Kevin Halkerd e4 ISO

South Africa is the third most targeted country in the world for cyber criminals – not necessarily because of the rich pickings, but because of the ease with which wealth can be extracted, says Kevin Halkerd, Information Security Officer (ISO) at fintech company e4, which offers software as a service-driven digital solutions.

Yet even the most advanced and expensive security tools can’t completely protect against all threats. Here, Halkerd gives advice on how security teams can fill some of the most glaring gaps.

  1. Put people first

Cybersecurity might seem like a technological problem, but very often, it’s a people problem, says Halkerd. “People are really the weakest link in the cyber security risk chain. People-related risks are ubiquitous and include social engineering such as phishing, poor password protection and even employees selling their credentials to criminals for money. Creating awareness about these risks and educating the workforce is key, and competent training programmes should form part of your security budget.”

  1. Communication is crucial

Too often, security is viewed as a band-aid – something that needs to be done after a breach. Whereas, of course, security should be in place to prevent a breach. Part of the reason for this mindset is poor communication leading to a lack of cooperation, says Halkerd. “One common example of this is when new methodologies, technology or systems are adopted in a company without consulting IT on the security aspect of it first. Bringing security in as an afterthought leads to vulnerabilities.”

It’s also important that security teams engage with the rest of the workforce, rather than operate as a separate entity, he adds. “Trust is built through face-to-face interaction. If an employee encounters a cyber threat, they should know who they can call and that there is immediate help available to them.”

  1. Spend smarter

Every information security officer knows how challenging budgets can be. Staying on top of the latest trends and risks, and acquiring the right tools to deal with them, costs a lot of money.

It’s time for a mind shift, says Halkerd. “The way business works is to spend the minimum to maximise profits. This sometimes means simply installing an anti-virus programme and firewall – and that’s a dangerous position to take. Business leaders, and security officers in budget negotiations with execs, should reframe this to: What is the most risk the business can be exposed to and still make money? This usually hits home, because now it’s about risk management and risk tolerance. Can your business really afford to go offline for days because your straight-forward anti-virus didn’t do the job? If not, it’s time to rework that budget.”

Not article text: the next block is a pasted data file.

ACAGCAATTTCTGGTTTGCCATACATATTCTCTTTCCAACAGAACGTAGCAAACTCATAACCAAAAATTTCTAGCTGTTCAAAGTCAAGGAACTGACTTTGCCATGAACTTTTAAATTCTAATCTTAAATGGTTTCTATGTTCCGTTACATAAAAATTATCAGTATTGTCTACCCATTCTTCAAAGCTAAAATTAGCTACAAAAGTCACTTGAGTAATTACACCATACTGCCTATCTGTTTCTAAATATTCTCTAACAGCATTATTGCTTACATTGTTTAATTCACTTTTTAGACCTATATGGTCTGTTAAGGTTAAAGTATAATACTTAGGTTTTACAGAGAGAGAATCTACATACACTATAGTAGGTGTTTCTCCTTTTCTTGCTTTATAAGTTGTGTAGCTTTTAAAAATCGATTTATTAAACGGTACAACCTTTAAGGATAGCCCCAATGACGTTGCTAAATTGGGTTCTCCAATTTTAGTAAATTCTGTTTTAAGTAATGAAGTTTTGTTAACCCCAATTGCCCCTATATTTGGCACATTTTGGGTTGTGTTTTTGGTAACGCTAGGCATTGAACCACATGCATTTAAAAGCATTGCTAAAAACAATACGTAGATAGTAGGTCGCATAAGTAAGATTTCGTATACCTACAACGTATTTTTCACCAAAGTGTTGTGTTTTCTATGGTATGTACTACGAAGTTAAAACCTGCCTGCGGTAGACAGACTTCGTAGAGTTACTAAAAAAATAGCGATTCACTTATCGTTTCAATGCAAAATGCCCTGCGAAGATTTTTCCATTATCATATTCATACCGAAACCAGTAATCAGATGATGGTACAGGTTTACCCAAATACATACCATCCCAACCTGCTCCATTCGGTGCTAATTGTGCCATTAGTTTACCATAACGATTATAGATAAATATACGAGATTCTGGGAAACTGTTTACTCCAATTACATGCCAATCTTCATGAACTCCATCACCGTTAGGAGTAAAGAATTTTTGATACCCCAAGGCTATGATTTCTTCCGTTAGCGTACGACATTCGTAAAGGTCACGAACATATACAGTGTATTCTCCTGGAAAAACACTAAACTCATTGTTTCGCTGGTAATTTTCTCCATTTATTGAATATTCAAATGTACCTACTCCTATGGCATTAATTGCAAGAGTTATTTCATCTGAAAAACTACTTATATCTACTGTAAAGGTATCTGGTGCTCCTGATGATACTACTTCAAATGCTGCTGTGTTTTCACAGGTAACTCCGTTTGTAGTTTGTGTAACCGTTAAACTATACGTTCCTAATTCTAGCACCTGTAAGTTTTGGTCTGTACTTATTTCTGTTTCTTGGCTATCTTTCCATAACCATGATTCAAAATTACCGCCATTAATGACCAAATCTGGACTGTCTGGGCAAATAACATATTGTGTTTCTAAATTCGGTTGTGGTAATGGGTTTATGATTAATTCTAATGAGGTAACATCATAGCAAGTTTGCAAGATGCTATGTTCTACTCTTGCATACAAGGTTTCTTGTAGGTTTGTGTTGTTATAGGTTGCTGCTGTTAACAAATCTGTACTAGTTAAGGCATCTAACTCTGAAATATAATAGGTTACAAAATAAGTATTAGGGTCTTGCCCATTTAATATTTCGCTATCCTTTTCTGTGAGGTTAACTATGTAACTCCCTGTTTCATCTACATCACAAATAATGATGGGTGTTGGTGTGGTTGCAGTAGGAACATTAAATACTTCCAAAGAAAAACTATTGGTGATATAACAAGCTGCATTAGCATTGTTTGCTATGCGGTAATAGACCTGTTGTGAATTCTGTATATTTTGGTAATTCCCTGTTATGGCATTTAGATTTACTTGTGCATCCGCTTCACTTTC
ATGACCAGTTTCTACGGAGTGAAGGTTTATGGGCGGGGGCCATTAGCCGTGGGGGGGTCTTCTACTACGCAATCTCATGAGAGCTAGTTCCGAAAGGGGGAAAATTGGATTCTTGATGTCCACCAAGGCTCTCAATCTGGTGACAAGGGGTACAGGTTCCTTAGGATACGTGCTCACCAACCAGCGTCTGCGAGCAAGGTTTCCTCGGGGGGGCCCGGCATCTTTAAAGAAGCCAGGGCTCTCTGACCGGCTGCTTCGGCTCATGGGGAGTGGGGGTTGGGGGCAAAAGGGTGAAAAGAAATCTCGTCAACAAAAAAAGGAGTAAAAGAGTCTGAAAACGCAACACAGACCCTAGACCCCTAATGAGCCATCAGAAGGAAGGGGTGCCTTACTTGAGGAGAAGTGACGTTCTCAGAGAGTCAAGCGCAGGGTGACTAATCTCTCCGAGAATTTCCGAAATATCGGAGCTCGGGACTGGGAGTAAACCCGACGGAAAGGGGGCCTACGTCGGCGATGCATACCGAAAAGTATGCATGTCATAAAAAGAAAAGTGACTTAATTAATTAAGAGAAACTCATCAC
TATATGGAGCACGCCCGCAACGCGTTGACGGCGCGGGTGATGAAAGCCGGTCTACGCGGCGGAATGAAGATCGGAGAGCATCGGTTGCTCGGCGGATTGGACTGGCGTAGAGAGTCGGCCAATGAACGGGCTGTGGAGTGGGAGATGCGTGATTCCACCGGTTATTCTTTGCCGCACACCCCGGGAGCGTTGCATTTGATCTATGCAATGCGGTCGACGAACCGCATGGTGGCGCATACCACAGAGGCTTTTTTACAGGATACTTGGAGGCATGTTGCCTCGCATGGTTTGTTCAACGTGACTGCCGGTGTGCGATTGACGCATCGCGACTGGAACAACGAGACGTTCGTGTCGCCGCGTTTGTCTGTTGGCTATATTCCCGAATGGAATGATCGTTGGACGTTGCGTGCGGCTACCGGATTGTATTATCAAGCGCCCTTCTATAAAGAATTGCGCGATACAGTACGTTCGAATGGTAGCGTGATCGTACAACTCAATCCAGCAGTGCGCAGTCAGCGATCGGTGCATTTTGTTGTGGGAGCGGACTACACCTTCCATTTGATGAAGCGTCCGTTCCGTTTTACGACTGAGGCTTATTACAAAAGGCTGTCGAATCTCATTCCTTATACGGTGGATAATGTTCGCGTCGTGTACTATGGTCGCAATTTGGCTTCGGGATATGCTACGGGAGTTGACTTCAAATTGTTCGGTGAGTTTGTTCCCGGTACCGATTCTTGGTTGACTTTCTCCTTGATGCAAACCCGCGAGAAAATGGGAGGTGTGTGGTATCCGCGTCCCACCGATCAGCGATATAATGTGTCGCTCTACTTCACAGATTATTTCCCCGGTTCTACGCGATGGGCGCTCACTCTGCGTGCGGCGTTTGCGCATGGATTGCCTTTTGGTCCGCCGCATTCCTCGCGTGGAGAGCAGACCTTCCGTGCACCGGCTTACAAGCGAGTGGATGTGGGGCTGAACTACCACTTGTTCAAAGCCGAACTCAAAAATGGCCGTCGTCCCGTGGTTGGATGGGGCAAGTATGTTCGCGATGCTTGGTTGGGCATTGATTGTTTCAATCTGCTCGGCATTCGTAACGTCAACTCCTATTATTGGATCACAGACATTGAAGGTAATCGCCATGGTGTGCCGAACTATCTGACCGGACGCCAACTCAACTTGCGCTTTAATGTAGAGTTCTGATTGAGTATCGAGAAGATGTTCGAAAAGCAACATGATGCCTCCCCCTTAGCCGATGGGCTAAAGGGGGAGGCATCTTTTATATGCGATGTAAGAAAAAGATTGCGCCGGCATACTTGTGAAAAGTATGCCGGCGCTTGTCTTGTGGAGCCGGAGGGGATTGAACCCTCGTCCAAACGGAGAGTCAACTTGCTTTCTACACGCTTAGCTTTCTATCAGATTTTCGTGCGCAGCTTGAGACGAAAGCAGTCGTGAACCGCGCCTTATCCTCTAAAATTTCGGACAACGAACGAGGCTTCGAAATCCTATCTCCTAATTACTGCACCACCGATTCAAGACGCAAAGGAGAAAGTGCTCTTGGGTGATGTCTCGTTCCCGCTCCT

1. Delve into data

In South Africa, ease of access to data is an immense problem, says Halkerd. Though the Protection of Personal Information (POPI) Act is taking strides to safeguard personal data, it’s not enough. “Data and information theft is a lucrative business. Criminals often target law firms to get access to property information, for example, because real estate deals can be worth millions. Other data is used to enable insider trading. Our mining industry is under threat because criminals want to steal geographical survey and mineral study data to sell to the highest bidder.”

Companies, he says, need to go beyond POPIA to secure data. “And don’t forget the third-party risk, too. I strongly encourage companies to follow the US National Institute of Standards and Technology’s (NIST) cybersecurity framework, which gives good guidance, and to get all suppliers to adopt it too.”

  1. Do the boring work

While a solid understanding of what security the business needs, and then using the correct tools to keep it secure, is you first line of cyber defence, monitoring those tools is also crucial. “You need comprehensive practices to monitor the effectiveness of your toolsets. It’s not the most exciting work, but it’s essential,” says Halkerd.

Most high-profile breaches that occurred in South Africa over the last few months, he adds, could have been prevented by such monitoring. “Even simple monitoring practices never occurred – password re-use, for example, was prevalent. In other cases, monitoring was limited to one platform or only certain actions.

“Yes, security tools can do the work automatically, but you then must review the results on a weekly, monthly, and quarterly basis. And then adjust the playbook and practice to manage risks as necessary. Regular auditing and testing are vital and require constant vigilance.”

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